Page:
With The Lion Rampant and its vivid, imaginative and blood-curdling account of Bannockburn, Robert Low, one assumes, has concluded in splendid bravura style, his sequence of novels on the Wars of Independence.
The Lion Rampant by Robert Low
Harper Collins, 454pp, £18.99
He might, doubtless, go on, for recognition of Scotland as an independent kingdom was still some years distant, and, even after the Treaty of Northampton saw the English recognise Robert the Bruce as King of Scots, independence would again be threatened during the minority of his son, David II. Yet it is hard to think that anything following this stirring novel could fail to be an anti-climax, the heroic days being over.
Below the title on the cover the publishers declare: “a nation will fight for its freedom”. So indeed it will sometimes, but Robert Low is too honest a writer to pretend that the issue in the wars of Independence was clear-cut. He knows, and shows, that there was not only a war, which may be called national, against the English or, rather, the King of England’s attempt to dominate, even annex, Scotland, but also a civil war within Scotland. Bruce, on the paternal side a Norman baron, had murdered his chief rival, the Red Comyn, and the Comyns with their allies and dependents, were his bitter enemies. The Red Comyn’s son, the Lord of Badenoch, fought on the English side at Bannockburn and was killed there.
Robert Low is a scrupulously honest historian, and his political understanding makes Mel Gibson’s Braveheart look a feeble piece of tushery, but he is also a great romancer. He mingles real-life historical figures with his own imaginary creations, two of whom, his Lothian laird, Hal of Hardmonstane, and “Dog Boy”, an illegitimate half-brother and double of the Black Douglas, are the most sympathetic characters in the novel. He attributes to Hal a devotion of the Countess of Buchan (Isabel MacDuff) who crowned King Robert at Scone, and, captured by the English, was imprisoned in a cage hung from the walls of Berwick Castle. She is persecuted in the novel by a malignant and psychotic henchman of the Comyns. He is a splendidly nasty piece of work. Nevertheless Isobel’s musings, printed in italics, are the least satisfying things in the novel. No harm is done if you choose to skip them.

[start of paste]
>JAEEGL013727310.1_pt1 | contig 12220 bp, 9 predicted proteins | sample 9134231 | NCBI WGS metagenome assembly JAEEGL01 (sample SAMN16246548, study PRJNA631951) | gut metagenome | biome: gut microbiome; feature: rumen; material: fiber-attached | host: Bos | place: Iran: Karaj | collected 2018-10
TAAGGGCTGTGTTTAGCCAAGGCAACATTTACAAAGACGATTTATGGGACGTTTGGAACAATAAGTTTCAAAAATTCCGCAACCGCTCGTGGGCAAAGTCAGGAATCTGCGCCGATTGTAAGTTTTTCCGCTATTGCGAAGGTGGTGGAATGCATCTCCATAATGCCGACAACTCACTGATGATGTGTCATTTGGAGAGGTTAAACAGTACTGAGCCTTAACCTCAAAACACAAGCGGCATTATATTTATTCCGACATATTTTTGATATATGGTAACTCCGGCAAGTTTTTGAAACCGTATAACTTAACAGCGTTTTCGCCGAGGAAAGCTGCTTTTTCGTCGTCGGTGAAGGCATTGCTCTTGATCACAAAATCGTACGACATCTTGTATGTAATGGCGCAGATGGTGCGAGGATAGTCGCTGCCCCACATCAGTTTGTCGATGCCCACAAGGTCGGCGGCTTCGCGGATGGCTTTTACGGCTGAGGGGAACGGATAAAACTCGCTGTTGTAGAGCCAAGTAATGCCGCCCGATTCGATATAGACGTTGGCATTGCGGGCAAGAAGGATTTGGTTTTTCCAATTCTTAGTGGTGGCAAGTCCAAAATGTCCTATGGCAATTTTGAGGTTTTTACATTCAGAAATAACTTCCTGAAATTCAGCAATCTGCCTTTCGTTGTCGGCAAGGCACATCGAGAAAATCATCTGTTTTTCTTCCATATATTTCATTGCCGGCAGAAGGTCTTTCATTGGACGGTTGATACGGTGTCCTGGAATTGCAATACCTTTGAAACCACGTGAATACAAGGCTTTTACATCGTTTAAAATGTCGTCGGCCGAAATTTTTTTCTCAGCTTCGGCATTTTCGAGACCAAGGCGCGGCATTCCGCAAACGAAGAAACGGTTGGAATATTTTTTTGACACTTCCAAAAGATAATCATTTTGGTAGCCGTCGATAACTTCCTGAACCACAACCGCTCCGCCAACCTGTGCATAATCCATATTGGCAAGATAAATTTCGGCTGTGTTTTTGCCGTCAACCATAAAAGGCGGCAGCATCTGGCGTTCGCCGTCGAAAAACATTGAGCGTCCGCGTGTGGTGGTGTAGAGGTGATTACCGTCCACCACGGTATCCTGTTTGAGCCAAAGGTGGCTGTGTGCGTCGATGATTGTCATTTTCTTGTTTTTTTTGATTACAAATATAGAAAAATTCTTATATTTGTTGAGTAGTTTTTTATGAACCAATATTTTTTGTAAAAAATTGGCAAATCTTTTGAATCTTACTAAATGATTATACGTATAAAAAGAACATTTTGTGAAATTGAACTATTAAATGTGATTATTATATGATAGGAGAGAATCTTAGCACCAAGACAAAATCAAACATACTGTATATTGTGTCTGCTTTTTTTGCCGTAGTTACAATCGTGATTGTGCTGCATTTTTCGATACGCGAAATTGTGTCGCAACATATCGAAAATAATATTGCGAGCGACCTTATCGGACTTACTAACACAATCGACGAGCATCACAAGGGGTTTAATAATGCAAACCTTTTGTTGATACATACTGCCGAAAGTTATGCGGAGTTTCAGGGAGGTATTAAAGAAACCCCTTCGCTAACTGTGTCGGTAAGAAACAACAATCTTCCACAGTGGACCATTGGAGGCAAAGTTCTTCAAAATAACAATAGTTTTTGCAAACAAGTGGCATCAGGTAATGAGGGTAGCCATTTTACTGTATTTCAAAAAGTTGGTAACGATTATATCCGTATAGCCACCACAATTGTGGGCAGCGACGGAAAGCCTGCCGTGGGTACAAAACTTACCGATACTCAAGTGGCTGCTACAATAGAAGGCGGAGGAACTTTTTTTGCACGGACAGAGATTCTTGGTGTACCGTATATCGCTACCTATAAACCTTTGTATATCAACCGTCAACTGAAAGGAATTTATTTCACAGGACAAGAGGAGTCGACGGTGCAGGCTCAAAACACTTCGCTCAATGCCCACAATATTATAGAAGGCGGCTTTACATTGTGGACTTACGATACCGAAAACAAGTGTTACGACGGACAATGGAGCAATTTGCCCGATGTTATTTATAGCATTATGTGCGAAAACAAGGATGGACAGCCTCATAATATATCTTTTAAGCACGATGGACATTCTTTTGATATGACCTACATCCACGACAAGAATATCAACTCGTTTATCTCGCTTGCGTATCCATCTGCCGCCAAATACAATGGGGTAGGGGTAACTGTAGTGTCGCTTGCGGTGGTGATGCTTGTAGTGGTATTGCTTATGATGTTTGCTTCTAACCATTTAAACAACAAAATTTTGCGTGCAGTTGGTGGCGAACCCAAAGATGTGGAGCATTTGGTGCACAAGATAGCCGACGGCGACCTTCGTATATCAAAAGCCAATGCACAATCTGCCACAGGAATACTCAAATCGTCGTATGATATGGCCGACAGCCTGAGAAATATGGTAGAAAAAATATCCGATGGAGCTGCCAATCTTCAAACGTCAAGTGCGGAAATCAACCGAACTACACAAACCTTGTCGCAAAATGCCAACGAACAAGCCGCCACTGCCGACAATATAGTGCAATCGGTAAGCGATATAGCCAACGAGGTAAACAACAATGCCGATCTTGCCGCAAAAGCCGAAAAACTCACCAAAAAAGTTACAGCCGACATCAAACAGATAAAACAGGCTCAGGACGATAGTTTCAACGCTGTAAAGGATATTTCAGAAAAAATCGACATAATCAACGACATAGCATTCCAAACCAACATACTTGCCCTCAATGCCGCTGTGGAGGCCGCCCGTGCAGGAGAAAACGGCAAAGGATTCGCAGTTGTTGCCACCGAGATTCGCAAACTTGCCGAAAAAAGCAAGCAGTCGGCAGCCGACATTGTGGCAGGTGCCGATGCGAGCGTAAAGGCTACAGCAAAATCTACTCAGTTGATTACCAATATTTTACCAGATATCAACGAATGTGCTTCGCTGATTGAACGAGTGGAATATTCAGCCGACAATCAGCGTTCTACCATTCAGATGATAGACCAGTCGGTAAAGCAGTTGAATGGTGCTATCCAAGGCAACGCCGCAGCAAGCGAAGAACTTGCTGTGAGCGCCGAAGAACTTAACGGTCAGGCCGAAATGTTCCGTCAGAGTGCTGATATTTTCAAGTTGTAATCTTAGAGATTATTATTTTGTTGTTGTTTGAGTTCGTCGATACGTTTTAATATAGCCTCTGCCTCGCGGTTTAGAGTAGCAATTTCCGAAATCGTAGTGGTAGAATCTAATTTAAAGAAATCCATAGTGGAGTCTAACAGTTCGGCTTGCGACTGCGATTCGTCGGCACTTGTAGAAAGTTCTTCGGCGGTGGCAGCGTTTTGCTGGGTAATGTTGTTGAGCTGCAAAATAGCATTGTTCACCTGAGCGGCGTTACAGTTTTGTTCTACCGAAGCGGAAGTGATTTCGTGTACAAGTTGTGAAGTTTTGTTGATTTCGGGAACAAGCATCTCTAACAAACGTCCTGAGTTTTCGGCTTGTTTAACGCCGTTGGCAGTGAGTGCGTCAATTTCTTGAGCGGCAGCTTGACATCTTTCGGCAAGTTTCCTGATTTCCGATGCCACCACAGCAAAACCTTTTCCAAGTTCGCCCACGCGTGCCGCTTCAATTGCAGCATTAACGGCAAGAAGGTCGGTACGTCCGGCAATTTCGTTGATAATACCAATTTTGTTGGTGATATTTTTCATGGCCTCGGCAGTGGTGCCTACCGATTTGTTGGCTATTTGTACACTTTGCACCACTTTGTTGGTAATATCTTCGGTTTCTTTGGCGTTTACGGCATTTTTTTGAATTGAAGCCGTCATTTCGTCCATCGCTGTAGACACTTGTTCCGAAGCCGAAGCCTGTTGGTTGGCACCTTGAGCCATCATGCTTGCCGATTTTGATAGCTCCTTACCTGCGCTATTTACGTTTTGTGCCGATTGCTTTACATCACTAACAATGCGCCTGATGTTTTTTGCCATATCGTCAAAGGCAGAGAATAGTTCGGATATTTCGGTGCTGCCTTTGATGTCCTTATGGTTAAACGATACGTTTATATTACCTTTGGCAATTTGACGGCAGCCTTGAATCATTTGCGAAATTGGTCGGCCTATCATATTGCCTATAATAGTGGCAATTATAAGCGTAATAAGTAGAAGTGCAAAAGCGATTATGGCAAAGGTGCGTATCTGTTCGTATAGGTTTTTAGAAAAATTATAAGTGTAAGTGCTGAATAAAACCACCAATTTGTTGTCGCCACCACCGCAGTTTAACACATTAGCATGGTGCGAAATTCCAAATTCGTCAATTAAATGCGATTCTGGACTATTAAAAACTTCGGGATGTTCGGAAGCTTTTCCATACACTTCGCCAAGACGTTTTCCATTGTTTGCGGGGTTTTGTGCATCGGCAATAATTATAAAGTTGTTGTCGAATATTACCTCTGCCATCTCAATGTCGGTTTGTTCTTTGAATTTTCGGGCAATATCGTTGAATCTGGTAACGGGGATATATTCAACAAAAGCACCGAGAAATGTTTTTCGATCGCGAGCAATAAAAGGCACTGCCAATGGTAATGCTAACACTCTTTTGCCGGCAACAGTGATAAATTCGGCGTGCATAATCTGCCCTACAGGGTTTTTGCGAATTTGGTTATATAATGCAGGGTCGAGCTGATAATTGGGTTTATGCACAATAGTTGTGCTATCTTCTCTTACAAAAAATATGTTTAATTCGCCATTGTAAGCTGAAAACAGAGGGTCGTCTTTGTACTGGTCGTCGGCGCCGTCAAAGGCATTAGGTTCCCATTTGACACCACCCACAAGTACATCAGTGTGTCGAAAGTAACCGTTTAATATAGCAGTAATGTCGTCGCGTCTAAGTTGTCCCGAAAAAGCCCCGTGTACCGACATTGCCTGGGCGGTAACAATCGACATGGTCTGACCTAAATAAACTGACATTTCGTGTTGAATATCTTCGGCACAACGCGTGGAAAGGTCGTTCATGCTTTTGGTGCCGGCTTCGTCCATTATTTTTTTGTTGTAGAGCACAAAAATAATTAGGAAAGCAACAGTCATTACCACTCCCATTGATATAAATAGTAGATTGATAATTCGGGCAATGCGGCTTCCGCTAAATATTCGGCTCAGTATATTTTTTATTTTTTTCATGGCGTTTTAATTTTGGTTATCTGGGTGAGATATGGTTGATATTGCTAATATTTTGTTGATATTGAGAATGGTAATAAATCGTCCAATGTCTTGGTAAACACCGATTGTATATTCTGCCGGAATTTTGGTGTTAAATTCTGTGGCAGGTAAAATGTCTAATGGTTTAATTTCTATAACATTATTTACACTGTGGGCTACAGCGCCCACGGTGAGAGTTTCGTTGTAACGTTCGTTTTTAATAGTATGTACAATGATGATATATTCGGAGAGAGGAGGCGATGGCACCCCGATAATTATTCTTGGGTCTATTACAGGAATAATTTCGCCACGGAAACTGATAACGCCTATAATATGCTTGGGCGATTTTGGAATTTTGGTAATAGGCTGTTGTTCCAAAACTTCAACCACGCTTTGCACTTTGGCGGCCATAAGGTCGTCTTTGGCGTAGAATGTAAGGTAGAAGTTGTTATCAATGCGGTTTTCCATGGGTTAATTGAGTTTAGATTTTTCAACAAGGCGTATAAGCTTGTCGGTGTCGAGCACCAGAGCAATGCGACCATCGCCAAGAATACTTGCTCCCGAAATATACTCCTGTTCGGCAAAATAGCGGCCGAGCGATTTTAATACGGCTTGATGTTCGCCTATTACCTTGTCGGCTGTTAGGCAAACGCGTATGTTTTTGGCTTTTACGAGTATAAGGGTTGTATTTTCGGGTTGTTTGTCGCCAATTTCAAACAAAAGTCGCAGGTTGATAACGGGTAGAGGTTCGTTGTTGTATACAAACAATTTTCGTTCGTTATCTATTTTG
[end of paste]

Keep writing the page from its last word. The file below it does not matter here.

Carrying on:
For this is terrific. It is hard to think that anyone can do violent action better than Low. He visualises everything, and doesn’t shrink from the utterly beastly and frightening hand-to-hand combat of mediaeval warfare. He revels in it. There can be few novels in which so many horrors are vigorously presented or in which so many swords or other weapons are thrust through open mouths or men are split from guts to gizzard. The fight scenes are not for readers of tender sensibilities. But then nor were the Middle Ages.
Bannockburn is the centrepiece of the novel. In reality there is much uncertainty about the actual course of the battle. As Low writes in his “Author’s Note”, “we actually know very little. Numbers, actual site and progression are all best guesses.” True enough, but in his fictional reconstruction of the battle, he has guessed exceedingly well. His knowledge is so deep, his imagination so rich, and his literary skill so considerable that you will be persuaded that this is how it was.
Yet, if Bannockburn is the heart of things, and the rendering of this real historical event is so convincing, the novel’s finest episode is purely imaginary. This tells of an expedition to Spain, the purpose of which is to secure some of the fabled treasure of the disgraced and disbanded Order of the Knights Templar to finance Bruce’s war. Low of course knows very well that the Templars attract fantasies as surely as bluebottles are drawn to rotting meat. Indeed, he says: “If you want proof that a writer has gone mad, see if he has become involved with the history of the Templars in Scotland. For my own part, I dismiss all of it.”
Nevertheless who can resist the idea of the Templars. So he has Hal and his comrades setting off for Spain, “using Templar money to buy Templar weapons from the beneficiaries of the fallen Order, the new Order of Alcantara.” Why? Because it offered the chance to write a terrific adventure. And why not?
“Romance,” Stevenson wrote, “is the poetry of circumstance, “ in which “we are lifted up, as by a breaking wave, and dashed we know not how into the future”. For all its historical basis – and the history is, as I say, good – The Lion Rampant is pure Romance, exhilarating, appalling, compelling; great stuff.